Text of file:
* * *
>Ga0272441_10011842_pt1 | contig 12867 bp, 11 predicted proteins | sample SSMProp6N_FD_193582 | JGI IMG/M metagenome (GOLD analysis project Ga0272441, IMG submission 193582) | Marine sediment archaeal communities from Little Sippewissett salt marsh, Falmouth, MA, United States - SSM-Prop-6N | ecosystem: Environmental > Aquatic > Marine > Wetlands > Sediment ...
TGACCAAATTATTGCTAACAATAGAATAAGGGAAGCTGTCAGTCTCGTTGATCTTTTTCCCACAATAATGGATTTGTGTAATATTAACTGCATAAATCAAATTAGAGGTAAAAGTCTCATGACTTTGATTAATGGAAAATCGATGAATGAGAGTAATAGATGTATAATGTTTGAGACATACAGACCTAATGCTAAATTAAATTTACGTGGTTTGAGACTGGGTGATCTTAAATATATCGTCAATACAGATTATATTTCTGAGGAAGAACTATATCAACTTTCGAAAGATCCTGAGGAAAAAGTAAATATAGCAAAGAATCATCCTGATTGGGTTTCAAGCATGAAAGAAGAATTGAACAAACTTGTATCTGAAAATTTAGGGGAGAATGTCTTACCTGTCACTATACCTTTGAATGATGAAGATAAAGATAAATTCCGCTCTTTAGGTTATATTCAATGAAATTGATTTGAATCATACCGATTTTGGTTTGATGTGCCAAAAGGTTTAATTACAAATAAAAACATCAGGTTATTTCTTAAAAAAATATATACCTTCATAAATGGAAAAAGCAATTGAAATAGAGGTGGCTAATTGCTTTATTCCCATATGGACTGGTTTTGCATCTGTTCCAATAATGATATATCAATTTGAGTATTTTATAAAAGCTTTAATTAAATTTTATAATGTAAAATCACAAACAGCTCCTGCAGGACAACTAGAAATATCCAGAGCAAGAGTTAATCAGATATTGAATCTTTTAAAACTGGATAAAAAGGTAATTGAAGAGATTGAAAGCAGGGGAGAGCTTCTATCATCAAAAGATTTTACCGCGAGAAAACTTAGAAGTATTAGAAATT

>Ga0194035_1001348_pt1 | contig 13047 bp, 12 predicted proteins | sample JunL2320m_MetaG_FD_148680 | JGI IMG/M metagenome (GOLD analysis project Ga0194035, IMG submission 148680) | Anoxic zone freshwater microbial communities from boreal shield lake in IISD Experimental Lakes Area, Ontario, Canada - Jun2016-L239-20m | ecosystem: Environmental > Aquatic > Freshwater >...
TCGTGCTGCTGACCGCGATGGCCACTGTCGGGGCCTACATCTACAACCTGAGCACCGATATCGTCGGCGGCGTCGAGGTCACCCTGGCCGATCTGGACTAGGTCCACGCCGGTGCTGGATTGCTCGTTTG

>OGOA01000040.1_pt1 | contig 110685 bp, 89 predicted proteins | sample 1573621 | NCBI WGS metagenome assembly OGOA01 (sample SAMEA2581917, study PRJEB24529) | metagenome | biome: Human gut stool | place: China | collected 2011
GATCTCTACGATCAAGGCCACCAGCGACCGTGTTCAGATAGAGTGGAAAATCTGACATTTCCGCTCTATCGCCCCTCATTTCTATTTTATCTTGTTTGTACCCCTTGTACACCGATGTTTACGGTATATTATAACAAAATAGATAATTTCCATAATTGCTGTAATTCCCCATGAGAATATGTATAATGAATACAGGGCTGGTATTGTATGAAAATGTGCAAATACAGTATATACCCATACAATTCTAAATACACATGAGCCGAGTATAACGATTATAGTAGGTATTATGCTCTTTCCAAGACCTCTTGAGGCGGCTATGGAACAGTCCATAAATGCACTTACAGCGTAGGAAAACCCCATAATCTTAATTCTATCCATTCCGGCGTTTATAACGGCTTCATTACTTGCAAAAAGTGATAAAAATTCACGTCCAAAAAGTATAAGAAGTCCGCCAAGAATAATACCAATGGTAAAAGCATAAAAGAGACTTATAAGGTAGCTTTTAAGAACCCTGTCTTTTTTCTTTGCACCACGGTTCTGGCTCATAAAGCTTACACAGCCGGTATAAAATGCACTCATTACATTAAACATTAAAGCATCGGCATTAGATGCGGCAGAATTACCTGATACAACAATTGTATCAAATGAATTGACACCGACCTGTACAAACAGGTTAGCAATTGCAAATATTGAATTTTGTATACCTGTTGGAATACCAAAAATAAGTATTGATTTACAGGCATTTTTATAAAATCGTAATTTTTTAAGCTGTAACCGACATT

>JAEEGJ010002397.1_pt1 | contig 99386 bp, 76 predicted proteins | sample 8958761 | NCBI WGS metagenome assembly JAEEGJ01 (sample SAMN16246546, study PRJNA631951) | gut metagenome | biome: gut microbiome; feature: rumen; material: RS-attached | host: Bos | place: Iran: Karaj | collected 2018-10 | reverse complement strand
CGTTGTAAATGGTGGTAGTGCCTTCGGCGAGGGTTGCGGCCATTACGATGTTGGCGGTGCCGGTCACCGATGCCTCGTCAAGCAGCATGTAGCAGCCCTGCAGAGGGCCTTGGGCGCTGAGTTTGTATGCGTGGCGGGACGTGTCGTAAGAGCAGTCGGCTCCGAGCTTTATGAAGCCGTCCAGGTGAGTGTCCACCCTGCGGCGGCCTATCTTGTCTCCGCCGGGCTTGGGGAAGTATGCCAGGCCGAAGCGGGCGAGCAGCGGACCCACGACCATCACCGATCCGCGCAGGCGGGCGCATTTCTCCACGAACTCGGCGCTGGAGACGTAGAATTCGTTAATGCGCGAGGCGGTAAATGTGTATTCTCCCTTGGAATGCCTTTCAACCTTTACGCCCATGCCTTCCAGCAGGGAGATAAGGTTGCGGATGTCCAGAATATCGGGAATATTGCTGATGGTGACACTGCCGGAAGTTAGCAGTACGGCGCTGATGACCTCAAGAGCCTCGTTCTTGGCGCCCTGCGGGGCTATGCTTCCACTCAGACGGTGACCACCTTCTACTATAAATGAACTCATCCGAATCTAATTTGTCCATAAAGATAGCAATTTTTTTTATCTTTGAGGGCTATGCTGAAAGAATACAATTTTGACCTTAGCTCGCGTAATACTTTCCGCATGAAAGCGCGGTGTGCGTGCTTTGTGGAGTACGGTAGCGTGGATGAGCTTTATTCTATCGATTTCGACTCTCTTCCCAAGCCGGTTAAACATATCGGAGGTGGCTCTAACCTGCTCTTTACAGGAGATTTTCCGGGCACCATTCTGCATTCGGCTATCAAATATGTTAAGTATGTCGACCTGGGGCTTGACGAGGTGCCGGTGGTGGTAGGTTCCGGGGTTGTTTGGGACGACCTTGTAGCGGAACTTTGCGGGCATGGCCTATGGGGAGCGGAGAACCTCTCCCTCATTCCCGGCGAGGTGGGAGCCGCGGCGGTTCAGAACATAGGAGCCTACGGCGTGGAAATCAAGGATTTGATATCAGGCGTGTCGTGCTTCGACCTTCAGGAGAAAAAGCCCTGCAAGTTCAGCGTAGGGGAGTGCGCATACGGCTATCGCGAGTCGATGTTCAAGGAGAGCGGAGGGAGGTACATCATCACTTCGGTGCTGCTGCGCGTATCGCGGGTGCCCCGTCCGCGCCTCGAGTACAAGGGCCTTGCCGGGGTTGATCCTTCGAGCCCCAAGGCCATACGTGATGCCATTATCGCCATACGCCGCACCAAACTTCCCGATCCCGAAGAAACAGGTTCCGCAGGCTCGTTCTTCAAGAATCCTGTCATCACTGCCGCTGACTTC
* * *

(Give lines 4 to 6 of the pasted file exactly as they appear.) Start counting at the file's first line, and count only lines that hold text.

TCGTGCTGCTGACCGCGATGGCCACTGTCGGGGCCTACATCTACAACCTGAGCACCGATATCGTCGGCGGCGTCGAGGTCACCCTGGCCGATCTGGACTAGGTCCACGCCGGTGCTGGATTGCTCGTTTG

>OGOA01000040.1_pt1 | contig 110685 bp, 89 predicted proteins | sample 1573621 | NCBI WGS metagenome assembly OGOA01 (sample SAMEA2581917, study PRJEB24529) | metagenome | biome: Human gut stool | place: China | collected 2011
GATCTCTACGATCAAGGCCACCAGCGACCGTGTTCAGATAGAGTGGAAAATCTGACATTTCCGCTCTATCGCCCCTCATTTCTATTTTATCTTGTTTGTACCCCTTGTACACCGATGTTTACGGTATATTATAACAAAATAGATAATTTCCATAATTGCTGTAATTCCCCATGAGAATATGTATAATGAATACAGGGCTGGTATTGTATGAAAATGTGCAAATACAGTATATACCCATACAATTCTAAATACACATGAGCCGAGTATAACGATTATAGTAGGTATTATGCTCTTTCCAAGACCTCTTGAGGCGGCTATGGAACAGTCCATAAATGCACTTACAGCGTAGGAAAACCCCATAATCTTAATTCTATCCATTCCGGCGTTTATAACGGCTTCATTACTTGCAAAAAGTGATAAAAATTCACGTCCAAAAAGTATAAGAAGTCCGCCAAGAATAATACCAATGGTAAAAGCATAAAAGAGACTTATAAGGTAGCTTTTAAGAACCCTGTCTTTTTTCTTTGCACCACGGTTCTGGCTCATAAAGCTTACACAGCCGGTATAAAATGCACTCATTACATTAAACATTAAAGCATCGGCATTAGATGCGGCAGAATTACCTGATACAACAATTGTATCAAATGAATTGACACCGACCTGTACAAACAGGTTAGCAATTGCAAATATTGAATTTTGTATACCTGTTGGAATACCAAAAATAAGTATTGATTTACAGGCATTTTTATAAAATCGTAATTTTTTAAGCTGTAACCGACATT